The reason for including the As Genuine section is really the same as for the As Forgery section. Certain tropes are not in the document itself but are related specifically to the document being a forgery. Certain tropes are also relevant in the opposite sense; for instance a person or group believing in the Protocols falls under Hitler Ate Sugar, they aren't automaticly as evil as Hitler because they agree with eachother on one thing. This is hugely relevant because significant contempery non-Nazi groups and individuals in the Middle East as the page states believe in the Protocols validity.

It is also important in another sense, to promote rationality in regards to the subject by exploring what would apply and what would not apply were the protocols genuine and equally as a false belief system (think of it like any religion you don't believe in). This helps to diffuse paranoia, demonisation and fanaticism.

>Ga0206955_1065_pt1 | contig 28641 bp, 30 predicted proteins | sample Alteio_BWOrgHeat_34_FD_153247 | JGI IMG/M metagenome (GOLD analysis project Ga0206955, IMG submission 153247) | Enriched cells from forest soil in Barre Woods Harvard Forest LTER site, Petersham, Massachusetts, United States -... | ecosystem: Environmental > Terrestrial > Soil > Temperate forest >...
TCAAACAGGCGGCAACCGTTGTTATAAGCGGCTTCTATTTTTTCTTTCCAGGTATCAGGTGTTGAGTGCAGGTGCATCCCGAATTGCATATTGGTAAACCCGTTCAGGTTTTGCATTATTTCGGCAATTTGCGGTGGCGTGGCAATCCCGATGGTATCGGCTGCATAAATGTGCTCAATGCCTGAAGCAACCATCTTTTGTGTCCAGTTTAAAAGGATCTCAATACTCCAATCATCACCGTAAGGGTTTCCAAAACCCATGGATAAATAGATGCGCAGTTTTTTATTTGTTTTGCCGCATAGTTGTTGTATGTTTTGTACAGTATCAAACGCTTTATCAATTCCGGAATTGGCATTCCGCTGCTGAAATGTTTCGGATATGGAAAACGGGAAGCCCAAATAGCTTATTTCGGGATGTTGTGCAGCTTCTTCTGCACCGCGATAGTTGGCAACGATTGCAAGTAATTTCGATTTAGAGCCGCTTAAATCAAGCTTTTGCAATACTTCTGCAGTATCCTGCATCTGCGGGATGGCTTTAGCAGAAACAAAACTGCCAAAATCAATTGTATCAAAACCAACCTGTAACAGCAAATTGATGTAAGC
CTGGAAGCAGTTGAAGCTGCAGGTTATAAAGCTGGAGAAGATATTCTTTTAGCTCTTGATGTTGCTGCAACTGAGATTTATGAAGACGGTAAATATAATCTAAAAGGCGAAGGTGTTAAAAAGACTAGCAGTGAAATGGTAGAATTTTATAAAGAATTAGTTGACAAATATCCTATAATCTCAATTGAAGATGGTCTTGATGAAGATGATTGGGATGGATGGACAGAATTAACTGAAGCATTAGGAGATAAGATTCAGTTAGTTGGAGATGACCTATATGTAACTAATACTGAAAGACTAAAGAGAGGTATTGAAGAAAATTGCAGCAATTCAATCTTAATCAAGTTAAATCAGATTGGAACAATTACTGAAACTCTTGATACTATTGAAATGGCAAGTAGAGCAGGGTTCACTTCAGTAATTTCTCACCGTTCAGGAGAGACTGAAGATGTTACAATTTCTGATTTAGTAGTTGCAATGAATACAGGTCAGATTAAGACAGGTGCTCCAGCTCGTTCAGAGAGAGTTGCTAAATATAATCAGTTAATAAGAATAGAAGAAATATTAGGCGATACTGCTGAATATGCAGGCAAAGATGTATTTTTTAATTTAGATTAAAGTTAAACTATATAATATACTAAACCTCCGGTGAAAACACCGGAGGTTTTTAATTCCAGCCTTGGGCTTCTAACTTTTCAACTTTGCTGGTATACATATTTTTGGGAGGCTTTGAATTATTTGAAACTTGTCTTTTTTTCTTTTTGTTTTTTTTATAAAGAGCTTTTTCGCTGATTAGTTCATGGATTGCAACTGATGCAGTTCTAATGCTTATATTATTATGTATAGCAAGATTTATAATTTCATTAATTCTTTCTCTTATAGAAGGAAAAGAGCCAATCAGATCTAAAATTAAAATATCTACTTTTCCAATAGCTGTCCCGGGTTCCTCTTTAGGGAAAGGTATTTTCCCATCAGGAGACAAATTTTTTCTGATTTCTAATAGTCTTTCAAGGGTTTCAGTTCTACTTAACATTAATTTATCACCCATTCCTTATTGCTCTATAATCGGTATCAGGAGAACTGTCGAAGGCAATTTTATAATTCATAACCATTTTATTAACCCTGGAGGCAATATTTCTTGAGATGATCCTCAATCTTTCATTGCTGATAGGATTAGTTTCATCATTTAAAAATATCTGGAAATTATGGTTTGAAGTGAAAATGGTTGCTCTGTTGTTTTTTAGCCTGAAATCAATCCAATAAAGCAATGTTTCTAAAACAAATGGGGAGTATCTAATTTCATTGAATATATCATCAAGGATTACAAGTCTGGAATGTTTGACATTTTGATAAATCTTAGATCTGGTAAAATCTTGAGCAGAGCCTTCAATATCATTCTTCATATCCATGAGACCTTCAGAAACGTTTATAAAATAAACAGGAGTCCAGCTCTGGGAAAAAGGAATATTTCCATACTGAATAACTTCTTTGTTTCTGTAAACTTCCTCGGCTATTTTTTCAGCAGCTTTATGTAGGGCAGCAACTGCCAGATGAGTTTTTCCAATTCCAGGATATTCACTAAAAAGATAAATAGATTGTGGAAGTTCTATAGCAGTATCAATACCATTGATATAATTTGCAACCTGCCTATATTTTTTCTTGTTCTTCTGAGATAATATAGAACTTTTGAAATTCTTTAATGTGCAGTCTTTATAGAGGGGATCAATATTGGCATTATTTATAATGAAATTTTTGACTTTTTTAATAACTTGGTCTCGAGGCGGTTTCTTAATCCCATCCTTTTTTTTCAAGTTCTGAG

03:01:46 PM Feb 4th 2014
edited by
Look, I normally support political neutrality, but you're taking the Golden Mean Fallacy up to insane heights. First of all, the fact that the focus is on France only supports the theory that it was plagiarized from Maurice Joly's satire of French politics. Second of all, there is no "controversy" over the validity of "The Protocols" any more than there is a "controversy" over whether the Holocaust really happened. Even The Other Wiki says that "The Protocols" is a hoax and we're supposed to be a "buttload more informal" than them!

I agree there is great value in presenting both sides of an issue, but do we really need to bother with a viewpoint which is blatantly false and only supported by people who are ideologically biased? I don't think I'm advocating censorship here. I believe neo-Nazis are fully within their rights to publish whatever sort of anti-Semitic lies they want to. But that doesn't mean we need to lend them credence. I also find the argument that "The Protocols" is a victim of the Hitler Ate Sugar fallacy to be absurd. Demonizing an entire race of people is not like painting or liking dogs (both innocuous things Hitler did). Along with the totalitarian form of government, it's at the very heart of what made Nazism so evil.